'In fact, in fact, in fact,' said Salzella, 'I think I shall just. . . have a brisk. . . have a nice cold. . .if you would excuse me a minute. . .' He pushed back his chair and fled the room in a kind of crouching gait. Mr Bucket glistened. 'I'll just, I'll just, I'll just. . . be back quite shortly,' he said, and scurried away. There was silence, broken only by the scrape of Senor Basilica's spoon and a sizzling noise from the interpreter. Then the tenor belched baritone. 'Whoops, pardon my Klatchian,' he said. 'Oh. . . damn.' He appeared to notice the depleted table for the first time. He shrugged, and smiled hopefully at Granny. 'Is there a cheeseboard, do you think?' he said. The door flew open and Nanny Ogg burst in, holding a bucket of water in both hands. 'All right, all right, that's-' she began, and then stopped. Granny dabbed primly at the corners of her mouth with her napkin. 'I'm sorry, Mrs Ogg?' she said. Nanny looked at the empty dish in front of Basilica. 'Or perhaps some fruit?' said the tenor. 'A few nuts?'
'How much has he had?' she whispered. 'Best part of half,' said Granny. 'But I don't reckon it's having any effect on account of not touching the sides.' Nanny turned her attention to Granny's plate. 'How about you?' she said. 'Two helpings,' said Granny. 'With extra sauce, Gytha Ogg, may you be forgiven.' Nanny looked at her with something like admiration in her eyes. 'You ain't even sweating!' she said. Granny picked up her water glass and held it at arm's length. After a few seconds, the water began to boil. 'All right, you're getting really good, I've got to admit it,' said Nanny. 'I reckon I should have to get up real early to put one over on you.'
'I reckon you should never go to sleep,' said Granny. 'Sorry, Esme.' Senor Basilica, at a loss to follow the conversation, realized with reluctance that the meal was probably over. 'Absolutely superb,' he said. 'I just loved that pudding, Mrs Ogg.'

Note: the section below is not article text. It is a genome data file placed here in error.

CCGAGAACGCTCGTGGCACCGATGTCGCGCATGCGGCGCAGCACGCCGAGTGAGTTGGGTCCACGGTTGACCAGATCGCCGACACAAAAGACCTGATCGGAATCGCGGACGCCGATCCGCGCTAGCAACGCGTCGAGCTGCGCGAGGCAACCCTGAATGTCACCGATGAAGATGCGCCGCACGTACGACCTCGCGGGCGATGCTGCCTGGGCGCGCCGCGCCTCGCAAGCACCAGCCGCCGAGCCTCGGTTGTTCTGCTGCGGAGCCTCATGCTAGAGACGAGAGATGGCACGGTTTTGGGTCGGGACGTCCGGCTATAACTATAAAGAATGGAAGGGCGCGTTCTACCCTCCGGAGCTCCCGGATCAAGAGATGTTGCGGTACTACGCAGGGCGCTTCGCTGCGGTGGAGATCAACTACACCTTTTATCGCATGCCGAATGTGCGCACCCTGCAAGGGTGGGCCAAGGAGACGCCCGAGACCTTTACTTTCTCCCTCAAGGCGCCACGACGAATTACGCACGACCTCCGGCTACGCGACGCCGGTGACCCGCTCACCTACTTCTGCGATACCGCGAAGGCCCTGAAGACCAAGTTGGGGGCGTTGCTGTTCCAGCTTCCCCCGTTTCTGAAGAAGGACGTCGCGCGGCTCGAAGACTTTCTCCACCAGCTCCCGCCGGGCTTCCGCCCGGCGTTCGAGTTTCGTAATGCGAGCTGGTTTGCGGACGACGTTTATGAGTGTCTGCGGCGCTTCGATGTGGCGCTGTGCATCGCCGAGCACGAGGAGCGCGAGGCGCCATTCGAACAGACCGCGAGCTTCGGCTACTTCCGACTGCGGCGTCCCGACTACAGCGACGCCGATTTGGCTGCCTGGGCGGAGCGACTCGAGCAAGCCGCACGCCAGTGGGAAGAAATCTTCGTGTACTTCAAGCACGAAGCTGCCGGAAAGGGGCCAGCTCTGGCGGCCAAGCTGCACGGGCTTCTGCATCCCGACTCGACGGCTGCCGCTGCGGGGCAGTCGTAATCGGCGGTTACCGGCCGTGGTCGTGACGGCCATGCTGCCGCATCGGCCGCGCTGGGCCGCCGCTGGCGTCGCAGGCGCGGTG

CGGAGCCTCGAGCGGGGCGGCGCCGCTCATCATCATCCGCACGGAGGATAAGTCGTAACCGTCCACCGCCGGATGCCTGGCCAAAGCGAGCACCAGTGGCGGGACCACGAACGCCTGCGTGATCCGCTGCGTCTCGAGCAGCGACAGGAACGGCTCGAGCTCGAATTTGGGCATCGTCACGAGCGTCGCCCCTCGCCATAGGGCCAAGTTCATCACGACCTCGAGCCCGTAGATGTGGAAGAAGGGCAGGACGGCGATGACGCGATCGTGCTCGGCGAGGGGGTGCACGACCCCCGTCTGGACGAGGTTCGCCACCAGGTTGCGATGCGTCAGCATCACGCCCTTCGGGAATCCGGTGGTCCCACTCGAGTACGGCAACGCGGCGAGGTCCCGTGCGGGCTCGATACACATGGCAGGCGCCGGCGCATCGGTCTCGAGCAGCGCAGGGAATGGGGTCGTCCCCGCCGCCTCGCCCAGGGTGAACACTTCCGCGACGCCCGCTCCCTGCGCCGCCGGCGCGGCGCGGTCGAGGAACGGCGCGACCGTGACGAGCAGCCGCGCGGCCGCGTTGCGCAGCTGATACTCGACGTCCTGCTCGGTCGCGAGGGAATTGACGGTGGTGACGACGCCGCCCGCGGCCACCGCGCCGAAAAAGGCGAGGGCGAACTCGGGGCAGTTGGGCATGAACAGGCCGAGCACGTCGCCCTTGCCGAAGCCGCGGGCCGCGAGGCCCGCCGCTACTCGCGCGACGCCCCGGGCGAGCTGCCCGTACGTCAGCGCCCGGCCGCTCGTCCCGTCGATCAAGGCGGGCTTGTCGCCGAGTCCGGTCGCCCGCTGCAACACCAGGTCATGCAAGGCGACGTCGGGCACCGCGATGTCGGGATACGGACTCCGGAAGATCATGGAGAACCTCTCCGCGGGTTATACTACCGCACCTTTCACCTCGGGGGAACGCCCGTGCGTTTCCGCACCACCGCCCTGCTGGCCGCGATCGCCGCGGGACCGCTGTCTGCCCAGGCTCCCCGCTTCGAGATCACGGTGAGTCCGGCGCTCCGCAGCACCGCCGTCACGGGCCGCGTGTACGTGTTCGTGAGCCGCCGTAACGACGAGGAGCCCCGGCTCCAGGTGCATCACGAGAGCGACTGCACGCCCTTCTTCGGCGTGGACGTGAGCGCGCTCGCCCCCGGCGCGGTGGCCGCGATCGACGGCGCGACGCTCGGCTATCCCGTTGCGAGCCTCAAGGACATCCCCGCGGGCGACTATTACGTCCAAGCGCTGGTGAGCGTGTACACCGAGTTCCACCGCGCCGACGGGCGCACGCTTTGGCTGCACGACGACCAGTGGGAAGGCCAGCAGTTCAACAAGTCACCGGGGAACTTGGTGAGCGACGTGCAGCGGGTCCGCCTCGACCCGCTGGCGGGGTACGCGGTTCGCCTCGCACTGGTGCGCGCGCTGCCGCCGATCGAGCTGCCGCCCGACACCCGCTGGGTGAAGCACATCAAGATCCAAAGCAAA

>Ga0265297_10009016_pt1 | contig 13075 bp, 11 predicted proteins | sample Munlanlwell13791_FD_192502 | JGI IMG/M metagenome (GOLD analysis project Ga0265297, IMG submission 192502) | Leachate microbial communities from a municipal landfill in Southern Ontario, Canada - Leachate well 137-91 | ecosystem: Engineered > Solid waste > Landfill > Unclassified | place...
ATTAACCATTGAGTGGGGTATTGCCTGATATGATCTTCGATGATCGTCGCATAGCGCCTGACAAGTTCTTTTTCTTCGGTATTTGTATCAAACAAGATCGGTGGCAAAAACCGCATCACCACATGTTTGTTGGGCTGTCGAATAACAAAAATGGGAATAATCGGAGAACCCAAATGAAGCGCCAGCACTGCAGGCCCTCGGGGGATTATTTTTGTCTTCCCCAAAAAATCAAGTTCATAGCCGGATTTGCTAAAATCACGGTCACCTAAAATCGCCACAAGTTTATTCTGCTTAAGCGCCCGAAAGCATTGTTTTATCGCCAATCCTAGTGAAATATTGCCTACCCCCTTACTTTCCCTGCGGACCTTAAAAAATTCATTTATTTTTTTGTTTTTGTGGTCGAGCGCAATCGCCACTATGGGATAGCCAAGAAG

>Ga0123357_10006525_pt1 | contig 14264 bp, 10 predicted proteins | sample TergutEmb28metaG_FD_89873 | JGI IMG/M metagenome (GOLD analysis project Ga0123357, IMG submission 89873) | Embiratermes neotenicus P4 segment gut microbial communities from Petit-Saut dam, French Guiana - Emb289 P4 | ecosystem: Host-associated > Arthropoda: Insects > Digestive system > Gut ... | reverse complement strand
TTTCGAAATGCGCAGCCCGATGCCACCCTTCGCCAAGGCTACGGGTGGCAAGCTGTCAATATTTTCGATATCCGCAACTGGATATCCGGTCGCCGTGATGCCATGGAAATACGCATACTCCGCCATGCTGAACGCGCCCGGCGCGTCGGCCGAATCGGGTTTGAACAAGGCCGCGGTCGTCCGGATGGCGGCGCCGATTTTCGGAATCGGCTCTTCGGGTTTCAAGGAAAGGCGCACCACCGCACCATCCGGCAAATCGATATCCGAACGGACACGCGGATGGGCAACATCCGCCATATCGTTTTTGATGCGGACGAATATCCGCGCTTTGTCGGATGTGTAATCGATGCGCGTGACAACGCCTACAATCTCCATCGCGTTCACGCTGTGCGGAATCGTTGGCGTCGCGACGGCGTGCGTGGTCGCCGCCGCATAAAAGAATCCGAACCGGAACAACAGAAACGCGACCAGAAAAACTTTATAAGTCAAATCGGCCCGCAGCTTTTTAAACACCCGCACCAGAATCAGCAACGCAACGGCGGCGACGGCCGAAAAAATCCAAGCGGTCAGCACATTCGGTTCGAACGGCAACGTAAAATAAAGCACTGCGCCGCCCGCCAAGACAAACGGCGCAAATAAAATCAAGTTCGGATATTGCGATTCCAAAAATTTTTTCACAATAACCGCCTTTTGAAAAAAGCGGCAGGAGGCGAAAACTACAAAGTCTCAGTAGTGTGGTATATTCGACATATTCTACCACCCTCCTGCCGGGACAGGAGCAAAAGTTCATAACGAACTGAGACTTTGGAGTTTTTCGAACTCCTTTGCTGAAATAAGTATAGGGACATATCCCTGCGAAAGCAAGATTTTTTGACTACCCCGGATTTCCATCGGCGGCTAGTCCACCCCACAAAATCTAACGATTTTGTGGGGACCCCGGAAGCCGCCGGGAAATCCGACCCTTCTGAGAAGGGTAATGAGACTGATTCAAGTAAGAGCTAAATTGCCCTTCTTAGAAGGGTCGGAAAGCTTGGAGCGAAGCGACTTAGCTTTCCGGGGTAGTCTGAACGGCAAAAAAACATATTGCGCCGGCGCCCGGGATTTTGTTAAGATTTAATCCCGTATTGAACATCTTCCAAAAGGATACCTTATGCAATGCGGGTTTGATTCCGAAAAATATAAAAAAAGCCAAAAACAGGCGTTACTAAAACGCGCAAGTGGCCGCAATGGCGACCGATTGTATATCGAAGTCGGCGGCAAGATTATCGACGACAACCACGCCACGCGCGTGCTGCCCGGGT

'I should just jolly well expect you did, Henry Slugg,' said Nanny. Henry carefully removed a clean handkerchief from his pocket, put it over his face, and leaned back in his chair. The first snore occurred a few seconds later. 'He's easy to have around, isn't he?' said Nanny. 'Eat, sleep and sing. You certainly know where you are with him. I've found Greebo, by the way. He's still following Walter Plinge around.' Her expression became a little defiant. 'Say what you like, young Walter's all right by me if Greebo likes him.' Granny sighed. 'Gytha, Greebo would like Norris the Eyeball-Eating Maniac of Quirm if he knew how to put food in a bowl.' And now she was lost. She'd done her best not to be. As Agnes had walked through each dank room she'd thoughtfully taken note of details. She'd carefully remembered right and left turns. And yet she was lost. Here and there were steps down to lower cellars, but the water-level was so high that it was lapping at the first step. And it stank. The candle burned with a greenish-blue edge to the flame. Somewhere, said Perdita, there was the secret room. If there wasn't a huge and glittering secret cavern, what on earth was life for? There had